(Ira Sachs, US, 2007, 90 mins.)
(Bela Tarr, Hungary, 1982, 102 mins.)
Love and marriage, love and marriage
It's an institute you can't disparage.
-- Frank Sinatra (Cahn/Van Heusen)
Nothing to "disparage" here...
By coincidence, I watched Bela Tarr's third feature, Prefab People (1982), a week before Ira Sachs's third, Married Life (2007). While the former is Hungarian, the latter American, both concern unhappy unions. Aside from the fact that Married Life was shot in color and takes place in 1949, the primary difference is that the blue-collar marriage in Tarr's black and white movie is obviously problematic, whereas
the bourgeois one in Sachs's appears healthy, but fissures lie beneath the surface.
That doesn't make either film a drag. Married Life, for instance, is humorous
in a sardonic sort of way. Chris Cooper's Harry and Patricia Clarkson's Pat are
joined by Rachel McAdams as Harry's mistress, Kay, and Pierce Brosnan as his drinking buddy, Richard. For the story's outline, Sachs and Oren Moverman (I'm
Not There) turned to John Bingham's 1953 novel Five Roundabouts to Heaven. At
The House Next Door, Keith Uhlich reveals that Bingham, a former spy, was the
basis for John Le Carre's George Smiley character. Married Life eschews espion-
age, but there's plenty of suspense, i.e. Will Harry kill his wife or not?
The Allens and their charming "fissures"
In the case of Prefab People, murder never rears its ugly head, but Tarr builds suspense by beginning at the end before doubling back. Nonetheless, he and
Sachs come to the same conclusion: some people are fated to stay together.
Unlike the well spoken duo in Married Life, however, Judit Pog/*ny's Feleseg and R/>=bert Koltai's Ferj (a real-life couple) don't mince words. She: "You drink too
much." He: "You talk too much." The film has a few comedic moments, too, like when Ferj tries to explain the difference between capitalism, communism, and soc-
ialism to his blank-faced son. In his view, communism is the height of perfection.
While Married Life is stylish and controlled, a cross between Far From Heaven
and AMC's Mad Men, Prefab People, result of a 10-day shoot, feels loose and spontaneous. This may surprise those familiar with Tarr's recent work, although he still films primarily in B&W. In 2006, the Northwest Film Forum screened Damnation (1987), Werckmeister Harmonies (2000), and S/*t/*ntang/>= (1994). All three contain some of the most mesmerizing long takes in movie history. In his early efforts, on the contrary, he invades his cast's space via handheld camera (Tarr makes little distinction between facial and landscape topography). Along with Prefab People, the NWFF will be showing Family Nest (1977), The Outsider (1980), and Almanac of Fall (1984). (Tarr's latest, The Man From London, remains without US distribution.)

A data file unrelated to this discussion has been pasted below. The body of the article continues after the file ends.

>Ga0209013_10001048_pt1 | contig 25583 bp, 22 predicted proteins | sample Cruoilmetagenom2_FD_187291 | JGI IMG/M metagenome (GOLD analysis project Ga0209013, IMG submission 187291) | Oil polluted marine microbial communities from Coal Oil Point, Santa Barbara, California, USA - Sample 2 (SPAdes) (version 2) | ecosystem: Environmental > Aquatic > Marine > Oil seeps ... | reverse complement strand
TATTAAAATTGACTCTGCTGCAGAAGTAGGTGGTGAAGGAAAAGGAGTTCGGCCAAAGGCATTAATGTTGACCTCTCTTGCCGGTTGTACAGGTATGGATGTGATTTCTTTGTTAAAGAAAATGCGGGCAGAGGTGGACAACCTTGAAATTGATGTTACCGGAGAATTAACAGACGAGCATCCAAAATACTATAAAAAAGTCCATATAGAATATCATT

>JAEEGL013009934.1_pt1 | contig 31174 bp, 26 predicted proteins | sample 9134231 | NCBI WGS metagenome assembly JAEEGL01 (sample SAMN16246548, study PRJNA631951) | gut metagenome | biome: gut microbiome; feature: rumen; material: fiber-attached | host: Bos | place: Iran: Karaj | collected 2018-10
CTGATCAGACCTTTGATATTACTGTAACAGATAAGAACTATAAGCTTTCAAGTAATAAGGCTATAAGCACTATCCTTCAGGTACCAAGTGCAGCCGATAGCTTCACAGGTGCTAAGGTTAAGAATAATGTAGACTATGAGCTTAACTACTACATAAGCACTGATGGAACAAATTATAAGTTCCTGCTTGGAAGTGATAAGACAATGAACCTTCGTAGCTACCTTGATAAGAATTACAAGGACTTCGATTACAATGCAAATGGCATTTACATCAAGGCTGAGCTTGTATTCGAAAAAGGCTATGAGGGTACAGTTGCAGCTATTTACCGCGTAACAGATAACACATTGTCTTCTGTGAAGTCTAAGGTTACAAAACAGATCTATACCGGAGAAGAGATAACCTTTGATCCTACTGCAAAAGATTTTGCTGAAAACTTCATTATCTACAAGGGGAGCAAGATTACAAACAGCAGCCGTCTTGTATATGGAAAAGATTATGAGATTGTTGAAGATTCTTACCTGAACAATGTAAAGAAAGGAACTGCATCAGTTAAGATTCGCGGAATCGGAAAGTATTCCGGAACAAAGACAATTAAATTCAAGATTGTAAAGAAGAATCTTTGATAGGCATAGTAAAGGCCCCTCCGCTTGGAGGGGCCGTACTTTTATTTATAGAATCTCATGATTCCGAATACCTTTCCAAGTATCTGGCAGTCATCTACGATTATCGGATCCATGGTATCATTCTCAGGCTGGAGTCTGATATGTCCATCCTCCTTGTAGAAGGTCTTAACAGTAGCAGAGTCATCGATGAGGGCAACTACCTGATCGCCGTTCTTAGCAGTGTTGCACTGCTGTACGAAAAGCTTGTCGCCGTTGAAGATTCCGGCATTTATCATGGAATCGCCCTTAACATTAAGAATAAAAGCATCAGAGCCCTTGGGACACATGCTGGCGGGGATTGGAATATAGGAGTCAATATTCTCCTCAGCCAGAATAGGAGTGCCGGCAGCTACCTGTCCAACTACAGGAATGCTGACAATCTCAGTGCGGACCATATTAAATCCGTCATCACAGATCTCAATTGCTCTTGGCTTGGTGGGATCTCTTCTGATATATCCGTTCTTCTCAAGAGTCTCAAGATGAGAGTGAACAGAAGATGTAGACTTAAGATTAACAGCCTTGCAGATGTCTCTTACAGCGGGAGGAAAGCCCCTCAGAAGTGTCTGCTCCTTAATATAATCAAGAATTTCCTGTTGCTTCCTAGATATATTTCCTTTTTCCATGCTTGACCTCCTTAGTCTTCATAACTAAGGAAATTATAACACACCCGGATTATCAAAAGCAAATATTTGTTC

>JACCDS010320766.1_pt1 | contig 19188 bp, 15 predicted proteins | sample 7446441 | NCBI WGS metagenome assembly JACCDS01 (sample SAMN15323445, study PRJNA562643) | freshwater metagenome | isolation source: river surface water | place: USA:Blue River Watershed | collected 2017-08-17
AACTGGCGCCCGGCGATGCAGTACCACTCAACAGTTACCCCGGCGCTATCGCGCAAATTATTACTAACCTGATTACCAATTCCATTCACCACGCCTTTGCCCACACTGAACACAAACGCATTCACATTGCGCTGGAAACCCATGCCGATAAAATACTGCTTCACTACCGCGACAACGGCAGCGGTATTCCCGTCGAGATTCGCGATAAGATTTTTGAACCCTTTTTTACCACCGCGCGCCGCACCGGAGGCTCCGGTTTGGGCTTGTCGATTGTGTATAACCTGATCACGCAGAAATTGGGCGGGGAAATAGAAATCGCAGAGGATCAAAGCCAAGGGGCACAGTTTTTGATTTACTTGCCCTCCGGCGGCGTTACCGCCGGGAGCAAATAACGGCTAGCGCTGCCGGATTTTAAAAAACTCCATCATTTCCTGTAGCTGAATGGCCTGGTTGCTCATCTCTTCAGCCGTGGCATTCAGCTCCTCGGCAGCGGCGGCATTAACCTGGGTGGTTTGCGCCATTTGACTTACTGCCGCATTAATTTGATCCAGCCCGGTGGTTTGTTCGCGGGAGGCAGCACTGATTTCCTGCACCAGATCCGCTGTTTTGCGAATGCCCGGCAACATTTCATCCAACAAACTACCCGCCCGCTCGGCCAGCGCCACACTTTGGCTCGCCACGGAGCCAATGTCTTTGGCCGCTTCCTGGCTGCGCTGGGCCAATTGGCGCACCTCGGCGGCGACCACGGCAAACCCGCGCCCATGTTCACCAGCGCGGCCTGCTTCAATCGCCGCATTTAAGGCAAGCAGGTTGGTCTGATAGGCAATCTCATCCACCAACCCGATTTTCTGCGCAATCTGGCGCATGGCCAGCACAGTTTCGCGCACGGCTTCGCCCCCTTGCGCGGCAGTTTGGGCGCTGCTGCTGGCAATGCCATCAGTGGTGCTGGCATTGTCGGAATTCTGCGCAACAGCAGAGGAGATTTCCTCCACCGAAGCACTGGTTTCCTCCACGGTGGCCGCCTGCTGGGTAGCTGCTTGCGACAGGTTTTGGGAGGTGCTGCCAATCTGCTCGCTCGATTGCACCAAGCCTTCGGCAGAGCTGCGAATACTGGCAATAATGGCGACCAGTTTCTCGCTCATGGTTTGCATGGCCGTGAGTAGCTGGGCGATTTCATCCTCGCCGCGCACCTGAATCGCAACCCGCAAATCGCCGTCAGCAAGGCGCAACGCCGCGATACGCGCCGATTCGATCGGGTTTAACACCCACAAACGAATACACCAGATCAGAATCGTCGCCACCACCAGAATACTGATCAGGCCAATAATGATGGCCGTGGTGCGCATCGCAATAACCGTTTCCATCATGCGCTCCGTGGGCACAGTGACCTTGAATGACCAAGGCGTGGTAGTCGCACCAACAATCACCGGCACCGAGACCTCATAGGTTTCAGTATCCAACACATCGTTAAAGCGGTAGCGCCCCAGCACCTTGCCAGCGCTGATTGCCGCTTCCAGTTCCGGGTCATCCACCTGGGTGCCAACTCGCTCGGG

Here she comes again / she's my best friend's girl.
Jonathan Rosenbaum (The Chicago Reader) compares Tarr's early-'80s output
to John Cassavetes-and the director expresses admiration for the "personality"
of Cassavetes, Rainer Werner Fassbinder, and Jean-Luc Godard-but I was re-
minded more of Krzysztof Kieslowski, circa 1966-80. Both Eastern European dir-
ectors, in their younger days, had an empathetic interest in the lower class. Kies-
lowski never lost his empathy, but as he moved from Poland to France, his char-
acters, like Ir/(R)ne Jacob's opera singer in The Double Life of Veronique, grew in both income and stature. They also became more conventionally attractive (see Juliet-
te Binoche in Blue and Julie Delpy in White). The same cannot be said of Tarr.
As for Sachs, it's too soon to say whether his filmography will favor one in-
come class over another. Granted, Rip Torn, star of the Sundance Grand Jury
Prize-winning Forty Shades of Blue (2005), plays a moneyed record mogul, and Sachs's debut, The Delta (1996), concentrates on a comfortably middle-class
teenager, but less affluent folks are often floating around the periphery.
As a dedicated follower of the domestic drama, I found the temptation to
establish links between these two films irresistible. In truth, though, they're
marked by more differences than similarities-except for that unhappy mar-
riage thing. Neither Prefab People nor Married Life rivals Who's Afraid of Vir-
ginia Woolf? or Scenes From a Marriage in the most memorable matrimony-as-
warfare sweepstakes, but both belong on the short list of worthy runners-up.
Elliptic and Unbridled: The Early Films of Bela Tarr runs at the Northwest Film
Forum from 1/8 - 30. The NWFF is located at 1515 12th Avenue on Capitol
Hill between Pike and Pine. Married Life opens on 3/21 at the Guild 45th. For
more information on the Tarr retrospective, please click here or call 206-329-
2629. Prefab People images from David Bordwell's Website on Cinema and
the NWFF, Married Life images -(c) Copyright Sidney Kimmel Entertainment.